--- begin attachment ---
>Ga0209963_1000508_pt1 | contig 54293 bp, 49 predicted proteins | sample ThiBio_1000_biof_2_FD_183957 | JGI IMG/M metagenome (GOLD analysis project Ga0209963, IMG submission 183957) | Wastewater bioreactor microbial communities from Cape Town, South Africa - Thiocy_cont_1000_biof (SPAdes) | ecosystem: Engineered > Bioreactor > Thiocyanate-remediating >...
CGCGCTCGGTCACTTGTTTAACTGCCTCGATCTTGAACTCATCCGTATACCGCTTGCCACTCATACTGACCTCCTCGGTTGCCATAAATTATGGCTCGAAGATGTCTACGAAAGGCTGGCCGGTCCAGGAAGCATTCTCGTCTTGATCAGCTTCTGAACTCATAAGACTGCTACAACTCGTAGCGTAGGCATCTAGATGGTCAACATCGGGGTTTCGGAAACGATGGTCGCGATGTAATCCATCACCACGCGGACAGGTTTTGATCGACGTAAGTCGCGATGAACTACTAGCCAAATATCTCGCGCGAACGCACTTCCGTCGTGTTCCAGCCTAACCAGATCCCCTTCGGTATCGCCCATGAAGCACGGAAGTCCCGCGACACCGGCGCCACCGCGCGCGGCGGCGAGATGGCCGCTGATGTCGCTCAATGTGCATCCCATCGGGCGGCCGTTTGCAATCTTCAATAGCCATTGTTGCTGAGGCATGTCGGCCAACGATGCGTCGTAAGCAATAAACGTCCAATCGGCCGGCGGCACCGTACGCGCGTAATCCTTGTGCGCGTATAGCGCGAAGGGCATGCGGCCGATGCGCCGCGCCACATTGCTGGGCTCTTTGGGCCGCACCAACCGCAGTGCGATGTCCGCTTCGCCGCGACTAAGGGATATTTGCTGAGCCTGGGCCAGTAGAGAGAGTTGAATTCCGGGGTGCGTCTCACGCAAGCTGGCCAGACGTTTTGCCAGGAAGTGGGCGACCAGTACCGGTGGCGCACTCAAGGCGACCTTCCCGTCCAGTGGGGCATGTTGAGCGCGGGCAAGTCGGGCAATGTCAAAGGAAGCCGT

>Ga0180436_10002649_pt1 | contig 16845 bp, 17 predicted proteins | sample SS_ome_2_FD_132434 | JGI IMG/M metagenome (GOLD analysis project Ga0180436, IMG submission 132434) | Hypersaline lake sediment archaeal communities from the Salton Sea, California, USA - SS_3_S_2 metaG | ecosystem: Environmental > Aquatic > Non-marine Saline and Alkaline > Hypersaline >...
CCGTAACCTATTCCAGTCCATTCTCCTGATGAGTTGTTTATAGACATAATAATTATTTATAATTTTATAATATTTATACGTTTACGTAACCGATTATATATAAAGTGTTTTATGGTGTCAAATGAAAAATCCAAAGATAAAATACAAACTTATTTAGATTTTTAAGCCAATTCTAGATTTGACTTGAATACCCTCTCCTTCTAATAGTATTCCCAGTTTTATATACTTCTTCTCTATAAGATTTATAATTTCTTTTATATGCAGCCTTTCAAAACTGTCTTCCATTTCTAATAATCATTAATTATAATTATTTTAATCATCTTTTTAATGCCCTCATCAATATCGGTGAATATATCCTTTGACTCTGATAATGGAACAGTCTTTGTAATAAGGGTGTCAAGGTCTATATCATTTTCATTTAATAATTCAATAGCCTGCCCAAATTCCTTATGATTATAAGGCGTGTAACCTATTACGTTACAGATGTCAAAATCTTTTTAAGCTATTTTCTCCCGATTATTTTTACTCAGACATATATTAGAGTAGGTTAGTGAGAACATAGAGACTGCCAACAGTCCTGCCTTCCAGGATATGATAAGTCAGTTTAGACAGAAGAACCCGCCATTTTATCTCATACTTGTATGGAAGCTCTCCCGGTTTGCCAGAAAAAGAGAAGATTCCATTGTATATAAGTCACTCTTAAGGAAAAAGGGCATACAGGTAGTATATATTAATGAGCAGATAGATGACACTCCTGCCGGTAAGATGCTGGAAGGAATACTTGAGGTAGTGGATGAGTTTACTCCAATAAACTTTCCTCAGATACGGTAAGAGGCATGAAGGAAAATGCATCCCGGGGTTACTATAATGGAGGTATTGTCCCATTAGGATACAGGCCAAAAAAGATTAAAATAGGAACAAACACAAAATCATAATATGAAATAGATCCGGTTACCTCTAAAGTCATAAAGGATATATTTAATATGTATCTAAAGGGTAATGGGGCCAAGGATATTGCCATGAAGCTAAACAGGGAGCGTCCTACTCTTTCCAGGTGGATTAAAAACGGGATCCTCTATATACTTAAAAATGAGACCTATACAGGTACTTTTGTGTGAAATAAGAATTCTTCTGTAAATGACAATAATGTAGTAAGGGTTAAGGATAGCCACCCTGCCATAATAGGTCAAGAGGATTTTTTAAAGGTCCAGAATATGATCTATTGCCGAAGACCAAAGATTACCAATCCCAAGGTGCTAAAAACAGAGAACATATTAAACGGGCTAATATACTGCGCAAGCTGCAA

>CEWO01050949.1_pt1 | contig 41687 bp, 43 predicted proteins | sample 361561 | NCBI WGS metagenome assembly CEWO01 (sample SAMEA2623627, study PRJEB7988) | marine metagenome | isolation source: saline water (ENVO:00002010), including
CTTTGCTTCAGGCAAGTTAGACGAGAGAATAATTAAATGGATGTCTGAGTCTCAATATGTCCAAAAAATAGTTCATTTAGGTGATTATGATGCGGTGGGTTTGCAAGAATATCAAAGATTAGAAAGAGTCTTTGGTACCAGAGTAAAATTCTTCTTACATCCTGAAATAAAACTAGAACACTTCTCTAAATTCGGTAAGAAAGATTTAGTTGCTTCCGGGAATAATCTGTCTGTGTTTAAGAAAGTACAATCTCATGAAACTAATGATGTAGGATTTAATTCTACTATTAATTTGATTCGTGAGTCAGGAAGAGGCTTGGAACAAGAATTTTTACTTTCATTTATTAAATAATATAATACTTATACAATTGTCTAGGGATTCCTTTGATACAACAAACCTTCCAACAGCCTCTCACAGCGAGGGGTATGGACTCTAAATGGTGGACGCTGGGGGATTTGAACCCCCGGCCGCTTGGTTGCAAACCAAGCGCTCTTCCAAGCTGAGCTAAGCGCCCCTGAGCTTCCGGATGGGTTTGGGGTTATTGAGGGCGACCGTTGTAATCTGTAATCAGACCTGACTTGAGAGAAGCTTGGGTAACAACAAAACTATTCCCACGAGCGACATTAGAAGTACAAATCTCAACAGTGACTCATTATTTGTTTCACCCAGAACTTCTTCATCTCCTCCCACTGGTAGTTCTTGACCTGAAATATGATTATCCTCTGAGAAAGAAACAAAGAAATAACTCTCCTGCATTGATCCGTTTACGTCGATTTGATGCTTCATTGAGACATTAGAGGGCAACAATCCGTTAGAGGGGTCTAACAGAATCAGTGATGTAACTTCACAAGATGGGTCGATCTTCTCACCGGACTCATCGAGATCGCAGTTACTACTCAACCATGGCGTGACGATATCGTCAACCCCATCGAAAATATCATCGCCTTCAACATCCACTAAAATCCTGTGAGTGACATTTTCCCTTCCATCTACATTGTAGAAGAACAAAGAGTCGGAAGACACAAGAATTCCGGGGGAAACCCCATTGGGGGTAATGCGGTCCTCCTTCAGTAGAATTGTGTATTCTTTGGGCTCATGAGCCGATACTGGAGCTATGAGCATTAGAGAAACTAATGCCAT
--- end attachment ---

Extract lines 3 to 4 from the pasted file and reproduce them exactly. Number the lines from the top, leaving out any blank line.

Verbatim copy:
>Ga0180436_10002649_pt1 | contig 16845 bp, 17 predicted proteins | sample SS_ome_2_FD_132434 | JGI IMG/M metagenome (GOLD analysis project Ga0180436, IMG submission 132434) | Hypersaline lake sediment archaeal communities from the Salton Sea, California, USA - SS_3_S_2 metaG | ecosystem: Environmental > Aquatic > Non-marine Saline and Alkaline > Hypersaline >...
CCGTAACCTATTCCAGTCCATTCTCCTGATGAGTTGTTTATAGACATAATAATTATTTATAATTTTATAATATTTATACGTTTACGTAACCGATTATATATAAAGTGTTTTATGGTGTCAAATGAAAAATCCAAAGATAAAATACAAACTTATTTAGATTTTTAAGCCAATTCTAGATTTGACTTGAATACCCTCTCCTTCTAATAGTATTCCCAGTTTTATATACTTCTTCTCTATAAGATTTATAATTTCTTTTATATGCAGCCTTTCAAAACTGTCTTCCATTTCTAATAATCATTAATTATAATTATTTTAATCATCTTTTTAATGCCCTCATCAATATCGGTGAATATATCCTTTGACTCTGATAATGGAACAGTCTTTGTAATAAGGGTGTCAAGGTCTATATCATTTTCATTTAATAATTCAATAGCCTGCCCAAATTCCTTATGATTATAAGGCGTGTAACCTATTACGTTACAGATGTCAAAATCTTTTTAAGCTATTTTCTCCCGATTATTTTTACTCAGACATATATTAGAGTAGGTTAGTGAGAACATAGAGACTGCCAACAGTCCTGCCTTCCAGGATATGATAAGTCAGTTTAGACAGAAGAACCCGCCATTTTATCTCATACTTGTATGGAAGCTCTCCCGGTTTGCCAGAAAAAGAGAAGATTCCATTGTATATAAGTCACTCTTAAGGAAAAAGGGCATACAGGTAGTATATATTAATGAGCAGATAGATGACACTCCTGCCGGTAAGATGCTGGAAGGAATACTTGAGGTAGTGGATGAGTTTACTCCAATAAACTTTCCTCAGATACGGTAAGAGGCATGAAGGAAAATGCATCCCGGGGTTACTATAATGGAGGTATTGTCCCATTAGGATACAGGCCAAAAAAGATTAAAATAGGAACAAACACAAAATCATAATATGAAATAGATCCGGTTACCTCTAAAGTCATAAAGGATATATTTAATATGTATCTAAAGGGTAATGGGGCCAAGGATATTGCCATGAAGCTAAACAGGGAGCGTCCTACTCTTTCCAGGTGGATTAAAAACGGGATCCTCTATATACTTAAAAATGAGACCTATACAGGTACTTTTGTGTGAAATAAGAATTCTTCTGTAAATGACAATAATGTAGTAAGGGTTAAGGATAGCCACCCTGCCATAATAGGTCAAGAGGATTTTTTAAAGGTCCAGAATATGATCTATTGCCGAAGACCAAAGATTACCAATCCCAAGGTGCTAAAAACAGAGAACATATTAAACGGGCTAATATACTGCGCAAGCTGCAA